Finding, then Catching
The Sonar/Camera Combo 1-2 Punch
We’ve lived in a world with underwater cameras for several years now, and though technology has raced forward, the basic underwater video feed of a swimming fish can captivate and inform nearly any angler. As cameras have become lighter, smaller, and more crisp, new advancements in sonar have entered the fray as well.
All of which makes for some tough decisions when budgeting for how best we can fool a fish. Yet for ice anglers who utilize both on a frequent basis, the option to have a combo sonar/camera like the MarCum LX-9L offers a premium 1-2 punch.
Tony Roach is no stranger to that game, as he fishes across northern Minnesota each winter, doing his best to put clients continuously on panfish, perch, and walleyes. It should come as no surprise then that underwater viewing systems are a key part of his strategy, and have been since their inception.
His camera and digital sonar approach mimics his now-famous “ice-trolling” concept of roaming select structural elements while drilling holes continuously, in an effort to both locate fish and stay on them. Few have drilled as many holes in the hardwater as Tony, and fewer yet have followed that up with as much underwater viewing as he has either.
The upshot is a 1-2 punch of underwater viewing and sonar that focuses on two main parts; the finding, and then catching, each of which utilizes different strong-suits of cameras and traditional sonar.
Perhaps the most crucial portion is finding them, and 2D fish finders have always been the ice fishing gear for the job. When hunting for any species, the basic premise is that you can’t see what isn’t there, and without a “mark” or a “target” on-screen, it often proved futile to spend much more time there. Fish finders for ice fishing offer critical cues and clues to location in the water column, size of fish, and a host of other variables required to track down more fish.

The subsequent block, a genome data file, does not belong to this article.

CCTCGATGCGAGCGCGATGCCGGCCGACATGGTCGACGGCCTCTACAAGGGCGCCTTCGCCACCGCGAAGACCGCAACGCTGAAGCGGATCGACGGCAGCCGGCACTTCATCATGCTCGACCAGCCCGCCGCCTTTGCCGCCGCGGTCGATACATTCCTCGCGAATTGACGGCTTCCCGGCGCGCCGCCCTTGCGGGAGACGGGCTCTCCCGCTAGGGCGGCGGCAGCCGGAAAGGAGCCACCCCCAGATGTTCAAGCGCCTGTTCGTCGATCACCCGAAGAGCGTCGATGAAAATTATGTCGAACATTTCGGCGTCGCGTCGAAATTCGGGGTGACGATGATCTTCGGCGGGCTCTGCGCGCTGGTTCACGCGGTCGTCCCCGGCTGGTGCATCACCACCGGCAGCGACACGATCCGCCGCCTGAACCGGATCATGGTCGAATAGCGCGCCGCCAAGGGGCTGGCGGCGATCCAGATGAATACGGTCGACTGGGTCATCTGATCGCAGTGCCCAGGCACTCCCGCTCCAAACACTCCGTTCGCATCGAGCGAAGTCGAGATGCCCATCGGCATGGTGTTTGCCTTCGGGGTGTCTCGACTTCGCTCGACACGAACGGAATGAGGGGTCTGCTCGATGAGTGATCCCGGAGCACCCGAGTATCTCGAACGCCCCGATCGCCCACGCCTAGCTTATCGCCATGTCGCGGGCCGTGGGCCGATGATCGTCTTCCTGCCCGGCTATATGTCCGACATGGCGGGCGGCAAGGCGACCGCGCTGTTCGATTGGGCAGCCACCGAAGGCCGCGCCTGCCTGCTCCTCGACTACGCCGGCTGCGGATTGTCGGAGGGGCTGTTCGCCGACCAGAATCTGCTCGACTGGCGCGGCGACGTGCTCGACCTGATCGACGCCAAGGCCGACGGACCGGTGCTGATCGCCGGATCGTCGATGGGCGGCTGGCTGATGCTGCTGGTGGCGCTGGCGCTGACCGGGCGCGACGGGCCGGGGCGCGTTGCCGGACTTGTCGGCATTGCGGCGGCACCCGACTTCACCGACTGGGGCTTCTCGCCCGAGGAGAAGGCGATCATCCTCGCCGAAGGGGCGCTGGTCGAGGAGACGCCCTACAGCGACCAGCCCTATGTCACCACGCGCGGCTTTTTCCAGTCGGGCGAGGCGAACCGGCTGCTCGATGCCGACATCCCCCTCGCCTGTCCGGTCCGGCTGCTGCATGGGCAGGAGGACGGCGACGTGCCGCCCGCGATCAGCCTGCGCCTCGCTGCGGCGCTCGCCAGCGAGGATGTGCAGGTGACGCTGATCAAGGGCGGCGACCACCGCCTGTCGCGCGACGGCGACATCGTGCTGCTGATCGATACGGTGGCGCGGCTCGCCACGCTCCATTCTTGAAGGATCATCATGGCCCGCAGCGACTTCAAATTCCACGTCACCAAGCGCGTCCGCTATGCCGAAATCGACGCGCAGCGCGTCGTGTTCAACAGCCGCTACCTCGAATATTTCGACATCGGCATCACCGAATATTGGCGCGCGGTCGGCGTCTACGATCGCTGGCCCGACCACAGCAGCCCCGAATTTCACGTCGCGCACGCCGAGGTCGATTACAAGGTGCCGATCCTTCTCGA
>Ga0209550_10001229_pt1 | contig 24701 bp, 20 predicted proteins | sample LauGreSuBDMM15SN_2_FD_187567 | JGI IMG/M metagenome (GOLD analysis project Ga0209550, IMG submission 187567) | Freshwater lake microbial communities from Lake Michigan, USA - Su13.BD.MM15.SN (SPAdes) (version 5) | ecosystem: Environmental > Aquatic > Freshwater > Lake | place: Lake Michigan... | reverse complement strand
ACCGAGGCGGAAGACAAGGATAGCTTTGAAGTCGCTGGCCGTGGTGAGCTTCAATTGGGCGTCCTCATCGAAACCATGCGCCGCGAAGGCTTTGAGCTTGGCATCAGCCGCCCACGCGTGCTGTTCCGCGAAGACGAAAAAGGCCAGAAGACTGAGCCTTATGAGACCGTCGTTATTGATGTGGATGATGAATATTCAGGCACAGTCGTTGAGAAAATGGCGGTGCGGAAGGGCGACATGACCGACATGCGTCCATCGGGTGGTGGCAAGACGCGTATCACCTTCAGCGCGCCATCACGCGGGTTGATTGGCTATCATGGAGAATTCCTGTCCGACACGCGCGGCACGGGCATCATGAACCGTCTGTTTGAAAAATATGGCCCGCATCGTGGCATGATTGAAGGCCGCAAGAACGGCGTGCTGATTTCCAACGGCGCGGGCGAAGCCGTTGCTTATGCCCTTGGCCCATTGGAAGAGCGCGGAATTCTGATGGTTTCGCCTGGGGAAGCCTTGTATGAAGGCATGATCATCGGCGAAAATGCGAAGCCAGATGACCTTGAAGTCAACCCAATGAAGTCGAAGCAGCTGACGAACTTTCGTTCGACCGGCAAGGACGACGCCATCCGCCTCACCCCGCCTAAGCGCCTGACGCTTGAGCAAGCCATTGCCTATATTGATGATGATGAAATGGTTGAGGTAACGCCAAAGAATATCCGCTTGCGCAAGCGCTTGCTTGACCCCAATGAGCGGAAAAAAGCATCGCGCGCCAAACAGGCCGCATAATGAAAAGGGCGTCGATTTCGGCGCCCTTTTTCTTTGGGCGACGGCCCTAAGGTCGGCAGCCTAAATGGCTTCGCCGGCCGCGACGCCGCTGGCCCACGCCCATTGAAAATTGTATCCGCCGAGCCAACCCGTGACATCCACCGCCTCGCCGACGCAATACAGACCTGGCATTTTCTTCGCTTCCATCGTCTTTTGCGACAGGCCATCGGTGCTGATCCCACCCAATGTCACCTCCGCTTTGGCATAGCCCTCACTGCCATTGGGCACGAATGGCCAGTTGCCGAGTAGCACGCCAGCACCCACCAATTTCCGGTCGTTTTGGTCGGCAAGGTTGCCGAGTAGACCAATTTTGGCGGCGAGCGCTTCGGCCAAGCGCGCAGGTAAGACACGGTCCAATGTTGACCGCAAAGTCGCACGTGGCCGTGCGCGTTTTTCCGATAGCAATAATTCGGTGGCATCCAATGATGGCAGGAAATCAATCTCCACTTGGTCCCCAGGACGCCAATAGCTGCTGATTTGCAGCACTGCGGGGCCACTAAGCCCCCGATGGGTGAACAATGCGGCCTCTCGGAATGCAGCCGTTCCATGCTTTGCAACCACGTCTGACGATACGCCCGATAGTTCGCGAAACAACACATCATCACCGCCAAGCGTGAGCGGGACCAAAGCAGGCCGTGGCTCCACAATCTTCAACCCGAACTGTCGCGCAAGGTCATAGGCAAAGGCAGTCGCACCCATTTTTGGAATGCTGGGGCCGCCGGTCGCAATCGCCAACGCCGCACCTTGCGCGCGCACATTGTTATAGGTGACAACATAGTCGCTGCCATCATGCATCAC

Underwater Fishing Cameras also accomplish that goal in a variety of ways. The most obvious one, seeing a fish, shouldn’t be understated, as other means of finding fish rarely reveal speciation. Many an angler has chased suckers while thinking a walleye was the belly-to-bottom target they saw on the graph. Tony says, “We take out the camera when something isn’t adding up on sonar, and also just when we’re searching down a break.”
Certain species like perch, are curious and actually drawn to the camera. “We’re looking for the better jumbos, and even though the graph can be full, we drop cameras to stay on big fish,” says Roach. He recalls a recent trip to Winnie where perch were everywhere, but better fish were tough to stay on.
Tony says, “There was a blizzard of perch down there, and we talked to other anglers that didn’t do well because they couldn’t tell the difference from small perch to good ones on their graph. We just drilled until the camera revealed more jumbos.”
Tony uses his LX-9L’s sonar to find interesting features, then the camera for other scouting purposes too, especially for panfish. “Standing green cabbage will always be great places to look for gills, so I find weeds with the sonar first, then drop a camera to see what kind of vegetation I’m working with,” says Roach.
These can be shallower locations too, where the sonar cone angle means a relatively small footprint on the lake bottom. Translated, that means cameras can cover more area, especially when the water is clear. “You can pick up on the structure and condition of the weeds too,” continues Roach, noting that pockets, points, and inside turns in a healthy weedbed are hard to detect in any other way.
While lightweight, pocket-sized screens with equally small ducers make the mobile life easier, it’s often nice to have both handy. “That’s really true in the wheelhouse,” says Tony.